Buck married her publisher and became quite the eccentric. She pumped out books, none of which are known for being any good, and she and her husband became very involved in humanitarian work and adopted seven children. Her final years were a little strange and are described at the end of this article.The article says this about her: "She was that rarest of persons, a truly bicultural American, literate in Chinese, an American for whom America was a kind of foreign country while China was home."

I found an interview with Buck when she was 66 where the interviewer asks her if formal religion gives her any consolation or understanding of death. Her answer shows her journey out of her parents traditional Presbyterian faith and into a sort of humanistic moralism. "I don't think I have a feel any particular need of consolation. I've had an extraordinary happy and good life and expect to have considerable more of it, and of course having lived in China so long I had tutors and other religions too, and to me these religions are all approaches to the same end."

Eric LiddellEric Liddell was born in 1902, ten years after Pearl Buck. His parents were Scottish missionaries with the London Missionary Society. Unlike Buck, who was tutored in China, Liddell was shipped back to Britain at the age of six to begin boarding school. Boarding schools either overseas or in home countries used to be standard action for missionary kids (sometimes these schools were rife with abuse, as I mentioned here). Liddell was reunited with his family two or three times when they returned to Edinburgh for furloughs. Even as a teenager, Liddell became known as an amazing athelete and was the captain of his school's rugby and cricket teams, as well as quickly becoming Scotland's fastest runner. Even before college and away from his parent's influence,  he seems to have had a strong personal faith, and was a speaker for the Glasgow Evangelical Union.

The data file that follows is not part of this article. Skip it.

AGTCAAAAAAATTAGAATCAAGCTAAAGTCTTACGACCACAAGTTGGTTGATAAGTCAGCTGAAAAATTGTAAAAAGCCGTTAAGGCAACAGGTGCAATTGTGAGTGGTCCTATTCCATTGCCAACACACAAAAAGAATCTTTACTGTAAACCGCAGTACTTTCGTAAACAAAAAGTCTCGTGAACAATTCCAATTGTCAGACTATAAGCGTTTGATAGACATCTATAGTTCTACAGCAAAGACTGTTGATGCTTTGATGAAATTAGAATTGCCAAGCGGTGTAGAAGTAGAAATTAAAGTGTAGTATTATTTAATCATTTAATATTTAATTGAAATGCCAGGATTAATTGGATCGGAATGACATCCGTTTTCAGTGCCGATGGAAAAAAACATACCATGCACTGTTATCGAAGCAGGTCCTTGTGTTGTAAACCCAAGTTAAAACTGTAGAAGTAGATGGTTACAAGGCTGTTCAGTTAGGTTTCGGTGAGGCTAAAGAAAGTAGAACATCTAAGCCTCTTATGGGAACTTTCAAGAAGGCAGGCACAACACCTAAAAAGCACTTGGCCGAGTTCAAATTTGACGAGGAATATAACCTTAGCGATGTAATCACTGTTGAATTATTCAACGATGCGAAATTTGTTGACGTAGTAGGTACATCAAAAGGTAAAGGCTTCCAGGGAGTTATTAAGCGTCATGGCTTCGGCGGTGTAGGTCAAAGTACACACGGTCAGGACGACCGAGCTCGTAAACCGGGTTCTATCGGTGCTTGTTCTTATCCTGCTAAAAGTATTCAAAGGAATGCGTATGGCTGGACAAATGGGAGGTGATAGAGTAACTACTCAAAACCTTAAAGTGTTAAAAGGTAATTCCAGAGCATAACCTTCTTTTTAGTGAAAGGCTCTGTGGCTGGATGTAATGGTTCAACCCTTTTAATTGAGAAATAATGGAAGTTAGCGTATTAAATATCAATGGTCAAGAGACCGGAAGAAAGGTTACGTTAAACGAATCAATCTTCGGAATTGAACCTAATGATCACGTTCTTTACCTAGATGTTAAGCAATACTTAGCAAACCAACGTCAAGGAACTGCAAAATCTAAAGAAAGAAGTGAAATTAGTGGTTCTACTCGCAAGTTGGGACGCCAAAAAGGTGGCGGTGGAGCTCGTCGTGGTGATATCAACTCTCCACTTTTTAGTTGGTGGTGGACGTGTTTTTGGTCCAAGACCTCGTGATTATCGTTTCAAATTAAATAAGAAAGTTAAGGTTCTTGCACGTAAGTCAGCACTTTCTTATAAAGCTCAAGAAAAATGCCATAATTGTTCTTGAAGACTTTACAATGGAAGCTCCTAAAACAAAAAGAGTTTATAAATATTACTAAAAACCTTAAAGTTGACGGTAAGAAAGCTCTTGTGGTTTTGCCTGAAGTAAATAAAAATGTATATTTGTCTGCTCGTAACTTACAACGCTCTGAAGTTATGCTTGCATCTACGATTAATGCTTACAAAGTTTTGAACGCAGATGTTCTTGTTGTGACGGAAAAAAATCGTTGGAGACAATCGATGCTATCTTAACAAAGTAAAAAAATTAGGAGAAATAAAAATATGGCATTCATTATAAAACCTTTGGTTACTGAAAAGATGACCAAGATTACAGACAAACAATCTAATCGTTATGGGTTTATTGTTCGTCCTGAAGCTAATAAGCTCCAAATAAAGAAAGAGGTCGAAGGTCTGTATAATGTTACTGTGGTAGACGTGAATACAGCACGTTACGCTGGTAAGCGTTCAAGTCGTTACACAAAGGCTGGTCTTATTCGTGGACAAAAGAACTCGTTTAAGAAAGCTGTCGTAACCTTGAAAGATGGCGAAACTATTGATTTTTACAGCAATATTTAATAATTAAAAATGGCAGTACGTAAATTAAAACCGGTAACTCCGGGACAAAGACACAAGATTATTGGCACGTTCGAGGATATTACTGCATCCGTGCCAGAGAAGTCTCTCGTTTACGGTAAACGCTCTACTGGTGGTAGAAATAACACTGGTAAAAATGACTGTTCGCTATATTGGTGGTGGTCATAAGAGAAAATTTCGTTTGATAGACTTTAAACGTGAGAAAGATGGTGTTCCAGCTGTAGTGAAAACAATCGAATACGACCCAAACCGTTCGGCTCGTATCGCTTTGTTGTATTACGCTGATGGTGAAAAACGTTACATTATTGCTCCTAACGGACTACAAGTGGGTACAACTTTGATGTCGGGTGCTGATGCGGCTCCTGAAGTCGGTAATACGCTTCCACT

Liddell attended Edinburgh University and his participation in the Olympics is known from the movie Chariots of Fire, which shows him declining to race on Sunday but managing to win Olympic gold and set a world record anyways. A year after graduation, Liddell returned to China as a missionary. It's fascinating to me that he went back to China - did he feel like it was home, though he'd left when he was only six? Or was he merely called to ministry because of his faith, and China was the natural place to go because of his families' connections there? Eric became a missionary teacher and married another missionary kid and had three children.

Eric LiddellAs the danger grew during World War II, Eric's wife and kids went to her home in China while Eric first worked with his brother at a rural mission station that was overwhelmed trying to give medical attention to the poor. When the Japanese took over the area, he returned to the town he taught in and then was taken to an internment camp with a number of other missionaries. Liddell became the camp leader and organizer and also taught both Sunday school and science to the kids, who called him "Uncle Eric". He was given the opportunity to leave the camp, but he instead gave the opportunity to a pregnant woman. He died in the camp of a brain tomor.

Liddell is a classic mk/missionary story, and his writing shows his mentality towards his work overseas and his faith:
“We are all missionaries. Wherever we go, we either bring people nearer to Christ, or we repel them from Christ.”
"I believe that God made me for a purpose, but He also made me fast. When I run, I feel His pleasure."

(Sources on Liddell: History Makers, the Eric Liddell Center)